The dystroglycan (DG) complex plays a pivotal role for the stabilization of muscles in Metazoa. It is formed by two subunits, extracellular α-DG and transmembrane β-DG, originating from a unique precursor via a complex post-translational maturation process. The α-DG subunit is extensively glycosylated in sequential steps by several specific enzymes and employs such glycan scaffold to tightly bind basement membrane molecules. Mutations of several of these enzymes cause an alteration of the carbohydrate structure of α-DG, resulting in severe neuromuscular disorders collectively named dystroglycanopathies. Given the fundamental role played by DG in muscle stability, it is biochemically and clinically relevant to investigate these post-translational modifying enzymes from an evolutionary perspective. A first phylogenetic history of the thirteen enzymes involved in the fabrication of the so-called ‘M3 core’ laminin-binding epitope has been traced by an overall sequence comparison approach, and interesting details on the primordial enzyme set have emerged, as well as substantial conservation in Metazoa. The optimization along with the evolution of a well-conserved enzymatic set responsible for the glycosylation of α-DG indicate the importance of the glycosylation shell in modulating the connection between sarcolemma and surrounding basement membranes to increase skeletal muscle stability, and eventually support movement and locomotion.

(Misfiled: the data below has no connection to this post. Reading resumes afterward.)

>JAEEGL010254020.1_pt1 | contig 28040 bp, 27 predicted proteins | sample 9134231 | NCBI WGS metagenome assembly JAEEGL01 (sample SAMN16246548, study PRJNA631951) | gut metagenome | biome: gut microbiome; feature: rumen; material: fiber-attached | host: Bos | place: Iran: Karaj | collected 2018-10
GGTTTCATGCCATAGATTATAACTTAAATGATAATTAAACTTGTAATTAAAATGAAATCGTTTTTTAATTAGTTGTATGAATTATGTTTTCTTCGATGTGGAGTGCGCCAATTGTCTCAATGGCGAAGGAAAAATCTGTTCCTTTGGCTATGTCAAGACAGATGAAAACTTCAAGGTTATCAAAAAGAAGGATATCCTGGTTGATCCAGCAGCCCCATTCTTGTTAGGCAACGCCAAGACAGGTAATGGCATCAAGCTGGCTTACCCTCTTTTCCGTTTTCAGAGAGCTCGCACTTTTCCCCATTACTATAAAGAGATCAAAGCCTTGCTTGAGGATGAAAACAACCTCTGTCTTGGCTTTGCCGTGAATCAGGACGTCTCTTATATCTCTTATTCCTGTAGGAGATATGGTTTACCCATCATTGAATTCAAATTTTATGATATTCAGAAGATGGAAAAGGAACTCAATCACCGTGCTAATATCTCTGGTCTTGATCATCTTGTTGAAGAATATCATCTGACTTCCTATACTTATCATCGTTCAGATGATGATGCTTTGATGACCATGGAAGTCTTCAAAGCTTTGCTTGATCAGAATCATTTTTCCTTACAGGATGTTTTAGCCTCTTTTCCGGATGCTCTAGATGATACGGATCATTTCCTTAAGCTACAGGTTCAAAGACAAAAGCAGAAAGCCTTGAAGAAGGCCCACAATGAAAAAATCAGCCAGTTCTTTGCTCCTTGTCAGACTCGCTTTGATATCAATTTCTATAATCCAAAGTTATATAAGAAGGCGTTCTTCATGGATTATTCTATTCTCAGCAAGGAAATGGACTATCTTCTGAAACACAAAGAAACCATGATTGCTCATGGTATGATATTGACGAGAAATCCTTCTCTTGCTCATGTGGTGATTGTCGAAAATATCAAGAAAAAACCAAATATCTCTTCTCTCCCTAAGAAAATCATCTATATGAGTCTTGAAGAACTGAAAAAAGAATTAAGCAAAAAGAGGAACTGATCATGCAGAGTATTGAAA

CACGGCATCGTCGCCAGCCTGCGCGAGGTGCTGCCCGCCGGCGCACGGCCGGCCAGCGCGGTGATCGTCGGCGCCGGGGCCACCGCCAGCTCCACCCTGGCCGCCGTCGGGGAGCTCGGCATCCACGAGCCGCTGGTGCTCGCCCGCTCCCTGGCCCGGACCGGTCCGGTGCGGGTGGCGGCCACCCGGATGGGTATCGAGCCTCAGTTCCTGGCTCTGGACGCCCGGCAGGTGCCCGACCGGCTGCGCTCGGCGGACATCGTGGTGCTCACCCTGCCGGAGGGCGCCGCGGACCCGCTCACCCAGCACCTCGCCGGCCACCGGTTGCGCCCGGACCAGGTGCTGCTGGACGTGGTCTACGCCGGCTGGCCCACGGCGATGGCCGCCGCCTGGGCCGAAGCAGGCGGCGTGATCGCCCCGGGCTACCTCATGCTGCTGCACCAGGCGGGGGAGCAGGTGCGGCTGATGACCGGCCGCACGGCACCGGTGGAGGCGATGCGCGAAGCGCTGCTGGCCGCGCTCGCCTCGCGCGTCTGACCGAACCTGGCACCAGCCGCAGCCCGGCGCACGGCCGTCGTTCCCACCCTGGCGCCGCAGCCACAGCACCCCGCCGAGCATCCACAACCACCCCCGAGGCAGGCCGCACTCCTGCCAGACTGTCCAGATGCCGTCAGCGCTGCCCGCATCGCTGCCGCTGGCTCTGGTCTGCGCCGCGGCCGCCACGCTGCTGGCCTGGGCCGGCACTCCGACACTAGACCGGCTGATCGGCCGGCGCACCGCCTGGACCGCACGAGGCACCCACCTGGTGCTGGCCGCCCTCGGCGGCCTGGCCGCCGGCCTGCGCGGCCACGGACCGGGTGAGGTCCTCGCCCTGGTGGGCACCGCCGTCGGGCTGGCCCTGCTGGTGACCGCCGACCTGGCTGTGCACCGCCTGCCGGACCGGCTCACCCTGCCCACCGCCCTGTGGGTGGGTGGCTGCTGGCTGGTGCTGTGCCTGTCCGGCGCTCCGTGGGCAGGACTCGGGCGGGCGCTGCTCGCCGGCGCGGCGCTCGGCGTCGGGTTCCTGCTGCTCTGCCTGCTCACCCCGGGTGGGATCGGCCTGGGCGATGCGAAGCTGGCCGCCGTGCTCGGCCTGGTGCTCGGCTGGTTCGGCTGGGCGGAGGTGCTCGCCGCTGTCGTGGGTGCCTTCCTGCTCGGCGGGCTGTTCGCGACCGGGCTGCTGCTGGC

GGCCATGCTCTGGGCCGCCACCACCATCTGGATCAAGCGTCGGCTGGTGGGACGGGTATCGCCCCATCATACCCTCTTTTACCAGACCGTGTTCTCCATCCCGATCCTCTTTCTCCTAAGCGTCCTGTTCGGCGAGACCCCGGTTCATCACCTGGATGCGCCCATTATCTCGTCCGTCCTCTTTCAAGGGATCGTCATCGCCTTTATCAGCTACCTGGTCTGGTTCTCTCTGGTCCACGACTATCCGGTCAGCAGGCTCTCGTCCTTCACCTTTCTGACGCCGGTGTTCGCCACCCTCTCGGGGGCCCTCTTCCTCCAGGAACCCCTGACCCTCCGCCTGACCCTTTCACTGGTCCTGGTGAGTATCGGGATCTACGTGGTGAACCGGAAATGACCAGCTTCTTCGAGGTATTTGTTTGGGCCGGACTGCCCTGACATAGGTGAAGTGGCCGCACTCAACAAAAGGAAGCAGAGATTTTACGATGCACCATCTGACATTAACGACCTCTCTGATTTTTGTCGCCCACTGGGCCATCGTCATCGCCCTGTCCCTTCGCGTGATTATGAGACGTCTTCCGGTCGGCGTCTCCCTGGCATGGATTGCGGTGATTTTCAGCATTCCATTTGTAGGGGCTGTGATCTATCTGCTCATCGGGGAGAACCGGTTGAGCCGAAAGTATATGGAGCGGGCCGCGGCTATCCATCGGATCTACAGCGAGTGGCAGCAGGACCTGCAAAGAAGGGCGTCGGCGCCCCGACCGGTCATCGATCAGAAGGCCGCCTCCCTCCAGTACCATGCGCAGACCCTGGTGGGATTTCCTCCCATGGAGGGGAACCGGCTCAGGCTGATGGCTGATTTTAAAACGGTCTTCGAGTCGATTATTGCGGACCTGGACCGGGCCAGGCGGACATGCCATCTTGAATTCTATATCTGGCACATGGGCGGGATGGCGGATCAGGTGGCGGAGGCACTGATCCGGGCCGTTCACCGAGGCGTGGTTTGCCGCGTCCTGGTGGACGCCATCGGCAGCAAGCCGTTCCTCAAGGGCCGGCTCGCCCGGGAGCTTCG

Bibliographical noteFunding Information:
M.G.B. is funded by the British Heart Foundation (grant no. CH/1/32804).
© 2021 The Authors.
- post-translational glycosylation
- M3 core structure
- e, laminin-binding glycoepitope
- protein evolution